Nurses and midwives assisted five families of survivors of the 1994 Genocide against Tutsi in Gisagara District, providing them with cattle on the day it was celebrated the International Nurses day.
Before the celebration of the International Nurses Day, nurses and midwives honored victims of the Genocide Against Tutsi, buried at Kibirizi sector Genocide memorial in Gisagara district, as part of its Genocide against Tutsi commemoration activities.
After paying tribute to the Genocide victims and lying flowers at the memorial site, they handed cattle to survivors of the Genocide.
“These families used to have cattle, milk. We assisted them to make sure that at least they can have milk again, to compensate what they lost during the Genocide Against Tutsi,” said RNMU president André Gitembagara while handing the cattle to the families.
He added that nurses and midwives, thought they wouldn’t celebrate the International Nurses day without thinking about the tragic history the country went through.
“The country is in the period of 100 days of mourning the victims of the Genocide Against Tutsi. That is why we thought about coming here to Gisagara district and support genocide survivors while providing cattle,” said Gitembagara, explaining the context of cattle provision to survivors of the Genocide.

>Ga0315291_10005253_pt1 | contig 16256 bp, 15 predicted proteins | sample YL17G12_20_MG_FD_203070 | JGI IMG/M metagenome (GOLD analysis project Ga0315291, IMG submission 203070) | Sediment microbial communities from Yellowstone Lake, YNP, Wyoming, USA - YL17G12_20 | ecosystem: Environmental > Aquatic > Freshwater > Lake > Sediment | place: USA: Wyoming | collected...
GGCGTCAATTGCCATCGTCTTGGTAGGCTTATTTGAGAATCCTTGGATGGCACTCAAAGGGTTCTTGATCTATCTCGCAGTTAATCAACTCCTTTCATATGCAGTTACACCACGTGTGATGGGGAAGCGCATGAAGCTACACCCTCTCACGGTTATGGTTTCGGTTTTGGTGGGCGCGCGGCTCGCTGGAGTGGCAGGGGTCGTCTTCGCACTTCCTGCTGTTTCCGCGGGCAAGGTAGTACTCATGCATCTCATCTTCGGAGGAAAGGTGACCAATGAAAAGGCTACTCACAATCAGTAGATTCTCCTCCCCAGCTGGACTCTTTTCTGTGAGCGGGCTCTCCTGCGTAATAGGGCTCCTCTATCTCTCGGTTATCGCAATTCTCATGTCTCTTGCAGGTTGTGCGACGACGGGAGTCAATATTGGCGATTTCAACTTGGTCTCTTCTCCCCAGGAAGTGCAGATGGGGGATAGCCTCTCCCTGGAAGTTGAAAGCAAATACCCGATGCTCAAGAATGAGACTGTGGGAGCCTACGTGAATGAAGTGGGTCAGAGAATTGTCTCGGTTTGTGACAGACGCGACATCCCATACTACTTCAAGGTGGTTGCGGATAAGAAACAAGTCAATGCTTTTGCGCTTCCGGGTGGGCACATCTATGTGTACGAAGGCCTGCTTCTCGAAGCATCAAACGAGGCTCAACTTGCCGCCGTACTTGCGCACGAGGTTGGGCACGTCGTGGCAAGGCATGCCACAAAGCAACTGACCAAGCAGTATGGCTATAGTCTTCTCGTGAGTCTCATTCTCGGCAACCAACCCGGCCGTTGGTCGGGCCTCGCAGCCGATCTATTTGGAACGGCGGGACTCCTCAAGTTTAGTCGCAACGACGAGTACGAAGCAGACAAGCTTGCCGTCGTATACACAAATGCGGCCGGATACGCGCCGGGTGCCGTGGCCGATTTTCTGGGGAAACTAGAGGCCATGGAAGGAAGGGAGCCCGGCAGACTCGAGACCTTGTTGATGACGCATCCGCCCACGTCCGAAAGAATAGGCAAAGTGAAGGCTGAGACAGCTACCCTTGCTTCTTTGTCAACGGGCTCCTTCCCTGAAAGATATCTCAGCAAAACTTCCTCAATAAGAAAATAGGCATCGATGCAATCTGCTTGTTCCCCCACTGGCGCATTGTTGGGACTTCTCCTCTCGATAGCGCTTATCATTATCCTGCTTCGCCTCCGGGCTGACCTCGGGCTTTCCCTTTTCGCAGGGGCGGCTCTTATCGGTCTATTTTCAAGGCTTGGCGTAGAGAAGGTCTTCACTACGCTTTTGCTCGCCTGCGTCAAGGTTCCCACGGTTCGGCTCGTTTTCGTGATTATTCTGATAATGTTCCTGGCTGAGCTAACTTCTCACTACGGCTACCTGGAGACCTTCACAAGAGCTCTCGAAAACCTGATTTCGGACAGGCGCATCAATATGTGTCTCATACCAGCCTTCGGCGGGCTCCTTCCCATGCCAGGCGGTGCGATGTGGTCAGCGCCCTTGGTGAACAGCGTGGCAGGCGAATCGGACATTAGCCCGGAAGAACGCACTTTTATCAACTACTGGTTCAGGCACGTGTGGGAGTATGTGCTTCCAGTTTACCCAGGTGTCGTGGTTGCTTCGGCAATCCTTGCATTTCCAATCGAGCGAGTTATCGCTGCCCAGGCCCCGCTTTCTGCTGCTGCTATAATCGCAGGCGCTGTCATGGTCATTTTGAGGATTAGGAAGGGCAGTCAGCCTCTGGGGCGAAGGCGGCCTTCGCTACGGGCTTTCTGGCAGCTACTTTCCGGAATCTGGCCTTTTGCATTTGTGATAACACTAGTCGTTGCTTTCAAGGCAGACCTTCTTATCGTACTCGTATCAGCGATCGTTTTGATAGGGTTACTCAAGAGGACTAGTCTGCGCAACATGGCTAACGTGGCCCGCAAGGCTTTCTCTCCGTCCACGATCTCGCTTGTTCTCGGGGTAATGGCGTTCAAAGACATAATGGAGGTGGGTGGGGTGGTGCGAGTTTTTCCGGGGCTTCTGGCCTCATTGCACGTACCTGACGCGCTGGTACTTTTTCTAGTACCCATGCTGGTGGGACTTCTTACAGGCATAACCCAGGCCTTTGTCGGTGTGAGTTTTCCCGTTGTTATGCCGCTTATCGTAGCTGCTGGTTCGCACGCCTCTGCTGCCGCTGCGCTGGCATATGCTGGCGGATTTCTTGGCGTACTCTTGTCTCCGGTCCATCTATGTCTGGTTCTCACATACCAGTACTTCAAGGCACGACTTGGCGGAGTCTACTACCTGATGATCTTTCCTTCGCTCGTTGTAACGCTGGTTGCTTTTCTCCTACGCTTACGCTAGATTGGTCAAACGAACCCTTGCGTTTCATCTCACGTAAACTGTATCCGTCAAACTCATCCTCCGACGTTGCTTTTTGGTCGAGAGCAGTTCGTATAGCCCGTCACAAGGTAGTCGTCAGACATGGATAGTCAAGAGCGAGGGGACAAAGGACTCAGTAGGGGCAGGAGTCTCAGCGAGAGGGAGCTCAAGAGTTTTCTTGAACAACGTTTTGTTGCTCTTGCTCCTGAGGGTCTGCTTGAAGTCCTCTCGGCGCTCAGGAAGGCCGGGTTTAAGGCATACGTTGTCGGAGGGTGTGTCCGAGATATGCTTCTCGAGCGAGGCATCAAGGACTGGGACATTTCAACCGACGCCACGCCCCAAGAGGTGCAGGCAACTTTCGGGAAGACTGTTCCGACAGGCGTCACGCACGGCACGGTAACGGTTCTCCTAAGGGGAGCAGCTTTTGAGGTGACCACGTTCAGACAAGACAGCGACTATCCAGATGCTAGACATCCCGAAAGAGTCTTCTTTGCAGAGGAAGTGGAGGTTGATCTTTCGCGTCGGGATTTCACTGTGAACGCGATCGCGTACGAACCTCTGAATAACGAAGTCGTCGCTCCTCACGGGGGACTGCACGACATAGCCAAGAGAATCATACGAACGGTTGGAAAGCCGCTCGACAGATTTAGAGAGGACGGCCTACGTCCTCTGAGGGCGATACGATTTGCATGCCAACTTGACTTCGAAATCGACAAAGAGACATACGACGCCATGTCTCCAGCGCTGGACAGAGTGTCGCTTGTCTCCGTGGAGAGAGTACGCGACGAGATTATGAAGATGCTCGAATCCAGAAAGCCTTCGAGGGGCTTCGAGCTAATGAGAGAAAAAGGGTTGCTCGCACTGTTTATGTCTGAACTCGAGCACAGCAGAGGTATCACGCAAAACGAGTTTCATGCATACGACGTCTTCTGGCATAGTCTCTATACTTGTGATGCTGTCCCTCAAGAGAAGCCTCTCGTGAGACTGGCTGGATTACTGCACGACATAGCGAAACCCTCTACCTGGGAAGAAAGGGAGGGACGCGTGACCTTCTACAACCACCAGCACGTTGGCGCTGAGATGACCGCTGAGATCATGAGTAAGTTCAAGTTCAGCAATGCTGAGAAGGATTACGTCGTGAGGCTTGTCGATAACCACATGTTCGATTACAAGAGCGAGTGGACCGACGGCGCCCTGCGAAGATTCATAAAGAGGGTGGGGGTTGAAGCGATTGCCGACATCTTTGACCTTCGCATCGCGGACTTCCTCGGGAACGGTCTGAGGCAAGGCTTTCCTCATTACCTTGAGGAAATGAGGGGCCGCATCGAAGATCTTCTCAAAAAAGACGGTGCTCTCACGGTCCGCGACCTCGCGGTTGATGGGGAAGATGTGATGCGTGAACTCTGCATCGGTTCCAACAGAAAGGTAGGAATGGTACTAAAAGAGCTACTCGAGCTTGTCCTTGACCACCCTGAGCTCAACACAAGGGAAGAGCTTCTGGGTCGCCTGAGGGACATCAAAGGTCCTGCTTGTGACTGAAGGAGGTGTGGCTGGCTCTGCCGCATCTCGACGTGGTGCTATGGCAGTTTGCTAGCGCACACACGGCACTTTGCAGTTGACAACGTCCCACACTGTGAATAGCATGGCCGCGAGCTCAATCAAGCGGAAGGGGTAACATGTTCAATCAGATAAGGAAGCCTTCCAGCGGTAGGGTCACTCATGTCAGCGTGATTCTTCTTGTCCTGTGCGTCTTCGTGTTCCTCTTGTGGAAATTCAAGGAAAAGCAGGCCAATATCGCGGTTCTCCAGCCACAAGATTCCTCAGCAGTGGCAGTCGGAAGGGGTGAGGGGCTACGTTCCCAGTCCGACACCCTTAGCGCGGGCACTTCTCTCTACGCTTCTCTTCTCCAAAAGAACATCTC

Uwimana Anne Marie is a Genocide survivor who lives in Kibirizi sector. She said that she owned cattle before the Genocide, but that was taken away by the killers in 1994.
“it is a joy that we have received the cattle. We appreciate this gesture, it is a sign of solidarity. We are thanking the President of the Republic who allowed us to become self-reliant again. We are thanking the Union to have thought about assisting us, as well as the district authority,” said Uwimana.
Bisanuko Richard from Muyira cell added:” I will have compost since I own cattle now. We were normal farmers; I was not able to buy a cow for myself. But now, I think I will improve my livestock”.
Damien Sibomana, the Executive Secretary of Kibirizi sector applauded nurses and midwives who provided cows to genocide survivor, noting the action is a testament of togetherness that is a mark of Rwanda tradition and culture.